"Despite his loss in Pennsylvania and other campaign bumps, Barack Obama is heavily favored to win what will be the final and decisive contest for the Democratic presidential nomination -- the 'invisible primary' for the convention votes of party leaders," Jackie Calmes writes in The Wall Street Journal.
"Democrats in both camps say that for many, these superdelegates' decisions to endorse someone -- or stay uncommitted -- reflect their answer to the question: What is best for my political future?"
This remains key: "Many superdelegates increasingly seem to share the view that ultimately they should support the candidate with the most pledged delegates," Calmes reports.
Obama added another endorsement Monday, this one with a psychological boost attached: Sen. Jeff Bingaman, D-N.M., "put Obama over the top after his long slog to catch Sen. Hillary Rodham Clinton, who had a head start in winning the support of her peers," Jonathan Weisman reports in The Washington Post. "Obama now has 14 [Senate] endorsements to Clinton's 13."
(Per ABC's Karen Travers, in the Senate superdelegate race, Obama's up 15-12; Obama and Clinton both get their own votes, but Clinton loses two at the convention because Sen. Bill Nelson, D-Fla., and Sen. Carl Levin, D-Mich., have been stripped of their votes along with their state delegations.)
And of the superstar of superdelegates -- there's only one Bill. "What is clear, among insiders, is that Mr. Clinton is playing a big -- and some say expanding -- role within the operation, one that might be sacrificing part of the accumulated prestige of his long public career for the cause of returning his wife (and himself) to the White House," Mark Leibovich writes in The New York Times.
It's ex-president as "bad cop": "His purple-faced, squinty-eyed, finger-shaking tirades have been a recurring feature of the 2008 campaign, usually generating unwelcome attention, but sometimes conveying a message -- that Mr. Obama's antiwar credentials are not quite what he claims, for example -- that other supporters of Mrs. Clinton might be reluctant to transmit."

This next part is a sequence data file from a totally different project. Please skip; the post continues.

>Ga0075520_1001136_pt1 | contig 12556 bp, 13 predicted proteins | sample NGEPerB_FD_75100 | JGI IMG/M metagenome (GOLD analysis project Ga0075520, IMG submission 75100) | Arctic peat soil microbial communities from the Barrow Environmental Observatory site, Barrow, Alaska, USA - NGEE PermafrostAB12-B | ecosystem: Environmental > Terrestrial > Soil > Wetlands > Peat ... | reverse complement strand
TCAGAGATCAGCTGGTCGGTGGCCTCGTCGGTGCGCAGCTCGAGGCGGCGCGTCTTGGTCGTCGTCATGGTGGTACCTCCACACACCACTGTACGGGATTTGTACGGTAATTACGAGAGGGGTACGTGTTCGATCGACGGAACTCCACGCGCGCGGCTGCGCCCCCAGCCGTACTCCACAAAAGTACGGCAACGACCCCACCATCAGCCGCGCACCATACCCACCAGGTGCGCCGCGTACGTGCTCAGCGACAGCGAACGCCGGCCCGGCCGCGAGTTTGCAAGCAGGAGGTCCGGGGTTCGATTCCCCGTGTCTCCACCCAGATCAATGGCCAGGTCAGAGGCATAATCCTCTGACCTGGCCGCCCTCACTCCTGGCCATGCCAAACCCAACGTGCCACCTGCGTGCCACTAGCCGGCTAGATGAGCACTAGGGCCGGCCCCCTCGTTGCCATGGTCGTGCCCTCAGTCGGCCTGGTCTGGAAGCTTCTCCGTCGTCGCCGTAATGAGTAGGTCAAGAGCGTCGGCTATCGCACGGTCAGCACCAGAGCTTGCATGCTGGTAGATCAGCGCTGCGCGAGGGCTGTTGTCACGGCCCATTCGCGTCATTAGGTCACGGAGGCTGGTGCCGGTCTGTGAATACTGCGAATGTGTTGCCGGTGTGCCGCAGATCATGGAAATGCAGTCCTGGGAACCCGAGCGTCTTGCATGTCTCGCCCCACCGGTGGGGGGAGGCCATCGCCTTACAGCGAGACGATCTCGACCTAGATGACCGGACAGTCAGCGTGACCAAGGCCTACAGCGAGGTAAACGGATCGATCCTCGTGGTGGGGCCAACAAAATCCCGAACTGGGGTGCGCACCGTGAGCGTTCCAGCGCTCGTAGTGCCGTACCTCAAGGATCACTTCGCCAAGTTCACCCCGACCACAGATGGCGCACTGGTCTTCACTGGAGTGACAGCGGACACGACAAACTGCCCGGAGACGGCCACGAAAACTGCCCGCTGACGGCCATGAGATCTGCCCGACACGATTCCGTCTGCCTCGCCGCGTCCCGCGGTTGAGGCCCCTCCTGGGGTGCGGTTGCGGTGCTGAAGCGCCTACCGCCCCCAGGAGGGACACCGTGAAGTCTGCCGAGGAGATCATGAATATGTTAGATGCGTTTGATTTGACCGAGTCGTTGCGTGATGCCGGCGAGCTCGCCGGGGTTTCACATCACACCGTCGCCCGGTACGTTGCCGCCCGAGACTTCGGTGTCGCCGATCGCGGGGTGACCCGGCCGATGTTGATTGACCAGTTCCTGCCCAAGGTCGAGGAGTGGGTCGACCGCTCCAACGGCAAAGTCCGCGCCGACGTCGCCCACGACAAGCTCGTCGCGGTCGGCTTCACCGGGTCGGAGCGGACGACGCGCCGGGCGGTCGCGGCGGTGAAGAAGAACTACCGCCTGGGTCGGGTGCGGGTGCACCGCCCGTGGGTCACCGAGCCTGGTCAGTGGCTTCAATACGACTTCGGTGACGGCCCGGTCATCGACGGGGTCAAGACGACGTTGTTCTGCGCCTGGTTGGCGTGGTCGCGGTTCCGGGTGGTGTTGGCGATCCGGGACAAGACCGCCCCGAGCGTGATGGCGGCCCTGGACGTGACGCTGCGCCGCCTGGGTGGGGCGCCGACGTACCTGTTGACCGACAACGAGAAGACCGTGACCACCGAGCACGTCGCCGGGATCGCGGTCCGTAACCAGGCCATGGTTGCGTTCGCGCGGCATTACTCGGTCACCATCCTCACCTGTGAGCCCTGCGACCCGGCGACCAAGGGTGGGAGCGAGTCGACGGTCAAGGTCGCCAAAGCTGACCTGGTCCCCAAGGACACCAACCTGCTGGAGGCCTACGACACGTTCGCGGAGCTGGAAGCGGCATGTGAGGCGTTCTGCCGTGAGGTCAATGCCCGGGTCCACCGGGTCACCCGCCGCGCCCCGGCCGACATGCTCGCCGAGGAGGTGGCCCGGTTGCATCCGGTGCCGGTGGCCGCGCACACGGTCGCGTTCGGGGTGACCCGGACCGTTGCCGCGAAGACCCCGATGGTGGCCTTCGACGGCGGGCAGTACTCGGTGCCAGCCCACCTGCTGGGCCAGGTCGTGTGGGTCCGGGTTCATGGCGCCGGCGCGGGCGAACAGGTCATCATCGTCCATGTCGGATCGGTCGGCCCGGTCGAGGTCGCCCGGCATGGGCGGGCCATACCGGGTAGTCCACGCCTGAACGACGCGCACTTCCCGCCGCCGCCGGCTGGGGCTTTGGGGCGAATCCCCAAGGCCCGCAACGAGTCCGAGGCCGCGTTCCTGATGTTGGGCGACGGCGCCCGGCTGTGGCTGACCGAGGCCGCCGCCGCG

Yet -- here's a distinction that may actually move votes. (Just ask the truck drivers who paralyzed downtown Washington Monday.)
"Senator Hillary Rodham Clinton lined up with Senator John McCain, the presumptive Republican nominee for president, in endorsing a plan to suspend the federal excise tax on gasoline, 18.4 cents a gallon, for the summer travel season," John M. Broder writes in The New York Times.
"But Senator Barack Obama, Mrs. Clinton's Democratic rival, spoke out firmly against the proposal, saying it would save consumers little and do nothing to curtail oil consumption and imports."
Camp Clinton gets it: "My opponent, Sen. Obama, opposes giving consumers a break from the gas tax," Clinton said in North Carolina, per the write-up by the New York Post's Carl Campanile. "I understand the American people need some relief."
"Obama's opposition to the so-called gas tax holiday provided yet another venue for Clinton and McCain to team up on the Democratic presidential front-runner," Mike Dorning and Rick Pearson write in the Chicago Tribune.
(Flashback to 2000: "One of my fundamental disagreements during this campaign with my opponent was when he called for the repeal of the gas tax," Clinton said in her first Senate campaign. That same year, Obama supported a bill to drastically cut the Illinois tax on gasoline.)